In August 1941 Hiroko, eighteen years old and torn between her mother's belief in ancient traditions and her father's passion for modern ideas, leaves Kyoto to come to America for an education. To Hiroko, California is a different world - a world of barbecues, station wagons and college. Her cousins in California have become more American than Japanese - and Hiroko also finds a link between her old and new worlds when she becomes friendly with Peter, her uncle's university assistant.
But on December 7 1941 Pearl Harbor is bombed by the Japanese, and within hours, war is declared. Suddenly Hiroko has become an enemy in a foreign land. Terrified, begging to go home, she is ordered by her father to stay. But as the military is empowered to remove the Japanese from their communities, Hiroko and her Californian family end up in the detention centre, where they fight to stay alive amid the drama of life and death in the camp.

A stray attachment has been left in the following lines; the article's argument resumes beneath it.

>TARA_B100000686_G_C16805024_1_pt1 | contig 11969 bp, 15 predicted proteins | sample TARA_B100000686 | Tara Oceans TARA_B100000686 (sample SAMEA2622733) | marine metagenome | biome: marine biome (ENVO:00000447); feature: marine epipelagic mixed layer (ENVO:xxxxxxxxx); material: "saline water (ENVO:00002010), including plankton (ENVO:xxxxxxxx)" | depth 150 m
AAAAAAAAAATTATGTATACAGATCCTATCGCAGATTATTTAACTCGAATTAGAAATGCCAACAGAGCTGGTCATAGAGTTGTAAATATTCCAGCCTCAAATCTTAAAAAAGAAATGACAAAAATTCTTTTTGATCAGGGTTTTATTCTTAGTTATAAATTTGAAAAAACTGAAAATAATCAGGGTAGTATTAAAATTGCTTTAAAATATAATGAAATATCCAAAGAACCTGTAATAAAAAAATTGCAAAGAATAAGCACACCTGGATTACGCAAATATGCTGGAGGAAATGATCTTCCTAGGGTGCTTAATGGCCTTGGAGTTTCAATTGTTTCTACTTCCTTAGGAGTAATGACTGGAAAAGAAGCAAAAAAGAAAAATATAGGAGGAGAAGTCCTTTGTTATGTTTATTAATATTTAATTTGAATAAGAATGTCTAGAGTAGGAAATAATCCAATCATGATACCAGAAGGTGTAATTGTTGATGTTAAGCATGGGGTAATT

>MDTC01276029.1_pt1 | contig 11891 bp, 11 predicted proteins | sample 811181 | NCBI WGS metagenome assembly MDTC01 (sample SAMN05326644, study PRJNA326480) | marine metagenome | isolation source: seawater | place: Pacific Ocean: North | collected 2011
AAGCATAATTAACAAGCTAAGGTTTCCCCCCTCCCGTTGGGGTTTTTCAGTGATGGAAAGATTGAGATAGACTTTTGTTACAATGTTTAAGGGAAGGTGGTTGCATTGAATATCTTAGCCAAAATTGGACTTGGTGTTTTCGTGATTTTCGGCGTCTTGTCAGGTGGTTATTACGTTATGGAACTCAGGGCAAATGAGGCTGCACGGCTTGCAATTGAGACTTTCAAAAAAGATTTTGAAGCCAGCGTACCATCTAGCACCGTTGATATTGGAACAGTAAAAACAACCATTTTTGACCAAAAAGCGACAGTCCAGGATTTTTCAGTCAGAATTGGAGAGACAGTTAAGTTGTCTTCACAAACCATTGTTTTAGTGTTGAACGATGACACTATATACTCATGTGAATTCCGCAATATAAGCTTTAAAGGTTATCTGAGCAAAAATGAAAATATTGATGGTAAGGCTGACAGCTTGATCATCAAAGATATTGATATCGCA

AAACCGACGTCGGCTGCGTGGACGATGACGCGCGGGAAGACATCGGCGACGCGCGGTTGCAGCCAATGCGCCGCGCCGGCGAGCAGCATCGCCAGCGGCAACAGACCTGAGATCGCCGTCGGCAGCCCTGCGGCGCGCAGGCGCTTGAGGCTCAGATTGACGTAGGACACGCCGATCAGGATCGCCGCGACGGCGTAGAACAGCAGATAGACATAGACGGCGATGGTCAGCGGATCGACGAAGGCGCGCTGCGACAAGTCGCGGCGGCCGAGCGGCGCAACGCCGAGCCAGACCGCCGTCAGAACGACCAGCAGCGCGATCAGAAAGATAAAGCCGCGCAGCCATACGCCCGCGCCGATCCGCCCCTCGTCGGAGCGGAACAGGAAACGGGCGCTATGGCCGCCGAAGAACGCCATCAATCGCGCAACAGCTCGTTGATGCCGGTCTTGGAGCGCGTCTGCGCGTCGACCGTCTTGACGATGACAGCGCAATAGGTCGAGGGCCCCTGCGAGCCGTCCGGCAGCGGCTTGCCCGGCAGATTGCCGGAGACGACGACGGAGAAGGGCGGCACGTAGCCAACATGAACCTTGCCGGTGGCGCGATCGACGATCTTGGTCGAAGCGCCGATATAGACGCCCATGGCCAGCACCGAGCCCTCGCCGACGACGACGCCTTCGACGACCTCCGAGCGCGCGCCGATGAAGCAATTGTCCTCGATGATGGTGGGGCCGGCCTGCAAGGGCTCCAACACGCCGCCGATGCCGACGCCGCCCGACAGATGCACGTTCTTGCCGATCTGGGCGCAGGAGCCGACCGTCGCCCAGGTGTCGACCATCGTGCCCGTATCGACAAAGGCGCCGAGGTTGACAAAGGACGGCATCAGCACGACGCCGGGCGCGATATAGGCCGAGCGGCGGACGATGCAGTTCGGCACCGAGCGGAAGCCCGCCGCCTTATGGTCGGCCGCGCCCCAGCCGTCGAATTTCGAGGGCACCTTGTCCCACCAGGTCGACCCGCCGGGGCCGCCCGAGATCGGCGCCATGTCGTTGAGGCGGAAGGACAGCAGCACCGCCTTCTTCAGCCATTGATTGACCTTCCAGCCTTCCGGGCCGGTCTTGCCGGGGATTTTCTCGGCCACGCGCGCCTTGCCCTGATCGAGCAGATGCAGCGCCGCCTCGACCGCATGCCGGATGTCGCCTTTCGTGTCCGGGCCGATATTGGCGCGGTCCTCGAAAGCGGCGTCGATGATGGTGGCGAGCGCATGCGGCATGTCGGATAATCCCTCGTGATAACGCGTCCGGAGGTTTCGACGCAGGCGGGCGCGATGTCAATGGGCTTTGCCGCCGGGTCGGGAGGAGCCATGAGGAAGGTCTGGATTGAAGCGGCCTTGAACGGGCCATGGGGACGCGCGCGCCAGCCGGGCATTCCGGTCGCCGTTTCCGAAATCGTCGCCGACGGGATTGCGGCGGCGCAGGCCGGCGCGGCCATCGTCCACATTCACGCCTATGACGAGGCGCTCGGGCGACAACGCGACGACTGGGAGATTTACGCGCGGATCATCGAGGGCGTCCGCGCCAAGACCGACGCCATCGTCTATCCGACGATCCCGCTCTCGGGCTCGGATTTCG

This extraordinary novel creates a portrait of human tragedy and strength, divided loyalties and love. Danielle Steel portrays the human cost of that terrible time in history, as well as the remarkable courage of a people whose honour and dignity transcended the chaos that surrounded them.